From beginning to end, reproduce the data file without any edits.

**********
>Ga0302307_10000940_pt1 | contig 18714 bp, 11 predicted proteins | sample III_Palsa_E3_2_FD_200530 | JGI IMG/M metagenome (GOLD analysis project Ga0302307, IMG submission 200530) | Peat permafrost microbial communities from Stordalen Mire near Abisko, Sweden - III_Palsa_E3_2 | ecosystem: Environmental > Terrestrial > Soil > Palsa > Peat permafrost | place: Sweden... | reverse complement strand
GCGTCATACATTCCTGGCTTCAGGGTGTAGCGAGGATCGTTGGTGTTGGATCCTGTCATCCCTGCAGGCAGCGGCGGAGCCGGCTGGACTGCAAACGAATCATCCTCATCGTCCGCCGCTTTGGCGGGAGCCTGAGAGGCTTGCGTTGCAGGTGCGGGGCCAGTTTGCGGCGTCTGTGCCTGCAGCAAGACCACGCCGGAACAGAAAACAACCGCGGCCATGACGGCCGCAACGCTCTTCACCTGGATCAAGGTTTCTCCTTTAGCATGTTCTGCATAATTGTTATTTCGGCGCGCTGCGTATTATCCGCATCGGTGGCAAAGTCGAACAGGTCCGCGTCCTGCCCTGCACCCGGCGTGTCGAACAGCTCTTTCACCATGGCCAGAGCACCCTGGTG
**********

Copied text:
>Ga0302307_10000940_pt1 | contig 18714 bp, 11 predicted proteins | sample III_Palsa_E3_2_FD_200530 | JGI IMG/M metagenome (GOLD analysis project Ga0302307, IMG submission 200530) | Peat permafrost microbial communities from Stordalen Mire near Abisko, Sweden - III_Palsa_E3_2 | ecosystem: Environmental > Terrestrial > Soil > Palsa > Peat permafrost | place: Sweden... | reverse complement strand
GCGTCATACATTCCTGGCTTCAGGGTGTAGCGAGGATCGTTGGTGTTGGATCCTGTCATCCCTGCAGGCAGCGGCGGAGCCGGCTGGACTGCAAACGAATCATCCTCATCGTCCGCCGCTTTGGCGGGAGCCTGAGAGGCTTGCGTTGCAGGTGCGGGGCCAGTTTGCGGCGTCTGTGCCTGCAGCAAGACCACGCCGGAACAGAAAACAACCGCGGCCATGACGGCCGCAACGCTCTTCACCTGGATCAAGGTTTCTCCTTTAGCATGTTCTGCATAATTGTTATTTCGGCGCGCTGCGTATTATCCGCATCGGTGGCAAAGTCGAACAGGTCCGCGTCCTGCCCTGCACCCGGCGTGTCGAACAGCTCTTTCACCATGGCCAGAGCACCCTGGTG